Home Mailbag: More automatic bids for power conferences in the NCAA Tournament, CFP

Mailbag: More automatic bids for power conferences in the NCAA Tournament, CFP

Chris Graham
college basketball money NIL
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I know that metrics are necessary in the very difficult comparisons between teams that play very dissimilar schedules. It seems to me that an unavoidable weakness is, they largely rely on the first two months of the season, when, increasingly, teams are rebuilding after the transfer shuffle.

A conference that has a good November and December gets a permanent boost from conference games throughout February and March. A conference with a poor November and December is permanently disadvantaged because its conference games don’t count for much. The result is situations like the Mountain West

I’d like to see more automatic conference tourney bids, based on past conference tourney performance, while leaving enough at-large bids for truly worthy mid-majors, and a few mid-table power conference teams with outstanding November-December resumes.  

If the football playoff expansion includes a larger number of automatic bids for the power conferences it will be a bit of an experiment of how such a system might work in basketball. I’d welcome a system that helps restore the relevance of conference regular-season races. It’s a strange outlier in sports to have a system in which arguments rage whether a team with an 8-12 conference record is actually more worthy of the postseason than a team with a 12-8 record. These things are supposed to be decided on the court, not through statistical analysis.

At the end of the day, granting power conference multiple automatic bids based on regular-season performance is actually a very incremental change that simply helps prevent the ACC’s wacky treatment this season, in which Pitt was about the only power conference team that was beat out by teams that finished lower in its conference.


The Mountain West was the seventh-rated conference in the NET, and got six bids. The ACC was the fourth-rated conference in the NET, and got five.

Yeah, something is wrong here.

Computers only spit out good info if the algorithms are fed good info.

That’s the bigger issue here.

There’s got to be a way to build an algorithm that weeds out what the Big 12 did this year, having its schools schedule so many weak non-conference opponents, then beating the tar out of them, to rig the performance metrics in their favor.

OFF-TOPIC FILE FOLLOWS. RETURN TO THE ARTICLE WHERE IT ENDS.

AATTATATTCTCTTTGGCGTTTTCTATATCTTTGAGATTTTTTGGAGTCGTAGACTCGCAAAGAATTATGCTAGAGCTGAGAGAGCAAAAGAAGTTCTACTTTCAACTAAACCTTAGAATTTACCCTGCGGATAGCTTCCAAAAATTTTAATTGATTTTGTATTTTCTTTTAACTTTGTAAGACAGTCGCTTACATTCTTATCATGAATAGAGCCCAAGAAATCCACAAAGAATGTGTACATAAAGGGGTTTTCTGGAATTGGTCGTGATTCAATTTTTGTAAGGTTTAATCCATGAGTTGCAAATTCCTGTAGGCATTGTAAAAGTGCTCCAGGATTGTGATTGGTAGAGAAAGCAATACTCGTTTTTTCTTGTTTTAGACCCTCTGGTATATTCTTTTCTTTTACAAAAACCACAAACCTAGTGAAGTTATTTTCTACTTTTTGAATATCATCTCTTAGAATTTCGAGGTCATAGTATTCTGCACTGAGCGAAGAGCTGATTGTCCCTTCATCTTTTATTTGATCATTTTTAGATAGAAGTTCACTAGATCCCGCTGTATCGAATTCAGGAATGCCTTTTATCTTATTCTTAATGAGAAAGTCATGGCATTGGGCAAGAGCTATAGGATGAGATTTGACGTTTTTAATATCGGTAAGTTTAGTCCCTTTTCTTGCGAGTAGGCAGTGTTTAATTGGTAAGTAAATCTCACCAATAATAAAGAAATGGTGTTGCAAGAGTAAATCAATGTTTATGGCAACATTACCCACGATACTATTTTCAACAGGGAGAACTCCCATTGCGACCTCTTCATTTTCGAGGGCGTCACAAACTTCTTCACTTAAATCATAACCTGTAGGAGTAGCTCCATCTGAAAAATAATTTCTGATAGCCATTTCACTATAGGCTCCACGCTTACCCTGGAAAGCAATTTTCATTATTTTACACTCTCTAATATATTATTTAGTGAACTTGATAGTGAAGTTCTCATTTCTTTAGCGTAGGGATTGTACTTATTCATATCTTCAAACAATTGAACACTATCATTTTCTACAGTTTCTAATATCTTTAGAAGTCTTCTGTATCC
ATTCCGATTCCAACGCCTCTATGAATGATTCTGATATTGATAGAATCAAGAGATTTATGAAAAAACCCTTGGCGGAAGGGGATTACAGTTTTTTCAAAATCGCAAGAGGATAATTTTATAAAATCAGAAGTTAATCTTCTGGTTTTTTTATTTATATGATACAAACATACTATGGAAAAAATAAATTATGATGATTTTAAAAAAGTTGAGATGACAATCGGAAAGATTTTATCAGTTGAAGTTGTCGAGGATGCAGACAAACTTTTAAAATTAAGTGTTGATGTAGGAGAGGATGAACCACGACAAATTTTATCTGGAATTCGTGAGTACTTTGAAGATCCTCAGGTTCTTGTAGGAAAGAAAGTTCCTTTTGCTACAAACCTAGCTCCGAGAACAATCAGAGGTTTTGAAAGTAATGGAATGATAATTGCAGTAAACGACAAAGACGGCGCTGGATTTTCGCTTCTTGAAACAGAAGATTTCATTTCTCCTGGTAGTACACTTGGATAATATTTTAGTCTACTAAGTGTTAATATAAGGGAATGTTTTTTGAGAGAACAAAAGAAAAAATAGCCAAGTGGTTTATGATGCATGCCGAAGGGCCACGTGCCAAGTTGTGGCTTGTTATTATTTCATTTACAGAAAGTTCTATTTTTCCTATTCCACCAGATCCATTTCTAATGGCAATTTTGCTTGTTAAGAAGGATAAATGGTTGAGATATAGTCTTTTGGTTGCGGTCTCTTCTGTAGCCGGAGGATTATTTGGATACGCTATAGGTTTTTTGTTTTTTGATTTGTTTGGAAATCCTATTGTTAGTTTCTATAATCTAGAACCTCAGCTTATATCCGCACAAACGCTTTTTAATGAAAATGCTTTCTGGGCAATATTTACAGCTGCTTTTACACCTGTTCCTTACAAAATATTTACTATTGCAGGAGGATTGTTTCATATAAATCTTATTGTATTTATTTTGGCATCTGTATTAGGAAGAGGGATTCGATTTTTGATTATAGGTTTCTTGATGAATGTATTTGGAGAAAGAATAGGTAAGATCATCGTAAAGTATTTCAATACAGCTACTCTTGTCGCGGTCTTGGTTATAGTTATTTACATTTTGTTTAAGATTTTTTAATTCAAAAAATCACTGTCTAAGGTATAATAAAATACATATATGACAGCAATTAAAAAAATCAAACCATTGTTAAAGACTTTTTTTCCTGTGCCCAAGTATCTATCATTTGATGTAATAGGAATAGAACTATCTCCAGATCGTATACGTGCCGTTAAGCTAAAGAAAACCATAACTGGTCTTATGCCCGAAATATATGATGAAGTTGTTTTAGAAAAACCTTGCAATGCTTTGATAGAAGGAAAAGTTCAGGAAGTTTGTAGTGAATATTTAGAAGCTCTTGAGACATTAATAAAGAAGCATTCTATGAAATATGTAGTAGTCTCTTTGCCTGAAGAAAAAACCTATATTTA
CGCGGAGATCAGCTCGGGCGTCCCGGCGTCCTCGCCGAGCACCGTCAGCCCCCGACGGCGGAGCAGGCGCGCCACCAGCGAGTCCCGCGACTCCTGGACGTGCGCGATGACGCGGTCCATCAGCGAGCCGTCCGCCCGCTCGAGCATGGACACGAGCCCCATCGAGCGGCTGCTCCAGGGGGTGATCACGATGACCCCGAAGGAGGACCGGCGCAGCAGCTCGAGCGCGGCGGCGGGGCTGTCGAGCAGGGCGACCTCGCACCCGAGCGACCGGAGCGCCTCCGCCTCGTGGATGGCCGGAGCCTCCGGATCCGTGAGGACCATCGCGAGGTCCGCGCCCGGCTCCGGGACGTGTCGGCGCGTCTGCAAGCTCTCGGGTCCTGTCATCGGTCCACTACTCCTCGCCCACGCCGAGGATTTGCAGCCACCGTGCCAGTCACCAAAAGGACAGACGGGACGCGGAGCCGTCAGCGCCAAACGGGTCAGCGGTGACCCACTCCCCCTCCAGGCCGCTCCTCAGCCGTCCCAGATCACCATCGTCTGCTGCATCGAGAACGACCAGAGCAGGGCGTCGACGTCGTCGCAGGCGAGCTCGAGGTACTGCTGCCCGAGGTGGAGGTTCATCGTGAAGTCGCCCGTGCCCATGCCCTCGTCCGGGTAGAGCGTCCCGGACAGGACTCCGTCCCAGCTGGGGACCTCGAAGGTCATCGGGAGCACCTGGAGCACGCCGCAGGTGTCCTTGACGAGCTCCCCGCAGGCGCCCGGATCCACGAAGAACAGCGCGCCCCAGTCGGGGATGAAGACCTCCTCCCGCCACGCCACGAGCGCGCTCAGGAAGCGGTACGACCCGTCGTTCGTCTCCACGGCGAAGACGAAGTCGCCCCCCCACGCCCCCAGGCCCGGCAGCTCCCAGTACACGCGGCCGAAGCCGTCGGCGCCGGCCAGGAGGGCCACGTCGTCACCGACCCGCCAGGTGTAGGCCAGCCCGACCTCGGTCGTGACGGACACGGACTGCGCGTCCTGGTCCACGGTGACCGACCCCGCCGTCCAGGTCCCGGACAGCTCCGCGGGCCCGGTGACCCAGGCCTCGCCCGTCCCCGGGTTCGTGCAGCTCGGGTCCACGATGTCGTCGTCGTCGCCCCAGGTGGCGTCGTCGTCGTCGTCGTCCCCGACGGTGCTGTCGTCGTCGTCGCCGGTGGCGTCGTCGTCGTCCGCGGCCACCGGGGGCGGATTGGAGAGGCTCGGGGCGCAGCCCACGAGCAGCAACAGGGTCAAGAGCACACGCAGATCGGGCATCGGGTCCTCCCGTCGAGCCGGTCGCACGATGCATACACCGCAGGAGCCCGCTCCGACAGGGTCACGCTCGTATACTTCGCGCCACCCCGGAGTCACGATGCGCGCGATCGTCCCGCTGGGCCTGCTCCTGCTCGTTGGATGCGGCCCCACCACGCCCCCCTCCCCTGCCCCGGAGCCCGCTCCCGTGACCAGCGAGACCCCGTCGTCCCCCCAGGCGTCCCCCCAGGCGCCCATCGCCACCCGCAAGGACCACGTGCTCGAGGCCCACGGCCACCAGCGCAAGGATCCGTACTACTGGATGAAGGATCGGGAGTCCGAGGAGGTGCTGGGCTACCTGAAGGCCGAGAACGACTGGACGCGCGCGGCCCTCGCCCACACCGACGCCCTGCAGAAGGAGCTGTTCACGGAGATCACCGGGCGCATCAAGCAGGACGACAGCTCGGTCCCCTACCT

The Big 12 was 32nd among the 32 conferences in aggregate non-conference strength of schedule, and yet came out of December as the highest-rated conference in the computers.

Schools that scheduled tough in November and December are penalized under that kind of system.

If I’m Tony Bennett, I just schedule 12 cream puffs around the ACC-SEC Challenge, and then start ACC play.

Automatic bids for anything other than the conference champ is a non-starter, and I hope the CFP doesn’t fall sway to whatever pressure the SEC and Big 10 think they can wield to reward their second- and third-place teams with automatic bids.

Just for me, if they go that route, I will care even less about FBS football than I do now.

I don’t put a lot of thought, personally, into college football other than covering the UVA team. Because our team is not a player at the top level of that sport, I can focus on covering the team and not worry about how messed up it is at the top level.

My view on the CFP is, the more fan bases – not just in the Power 4, but across FBS – that can be tricked into thinking their team has a chance to make the playoff, the better for the sport.

If we’re just going to have a bunch of SEC and Big 10 teams, why not let them break off and form their own super-league and move on?

I’d say the same for college basketball. The magic of the NCAA Tournament is the notion that a double-digit seed can win a game or two, or like George Mason or VCU a while ago, can actually get to a Final Four.

If the suits can figure out a way to make literally every college football game from September to Thanksgiving weekend mean something, that would be printing money.

These suits, though, being suits, will not miss the opportunity to step on their own dicks, of course.

They resisted even having an actual playoff for how long, for example.

Chris Graham

Chris Graham

Chris Graham is the founder and editor of Augusta Free Press. A 1994 alum of the University of Virginia, Chris is the author and co-author of seven books, including Poverty of Imagination, a memoir published in 2019, and Team of Destiny: Inside Virginia Basketball’s Run to the 2019 National Championship, and The Worst Wrestling Pay-Per-View Ever, published in 2018. For his commentaries on news, sports and politics, go to his YouTube page, or subscribe to his Street Knowledge podcast. Email Chris at [email protected].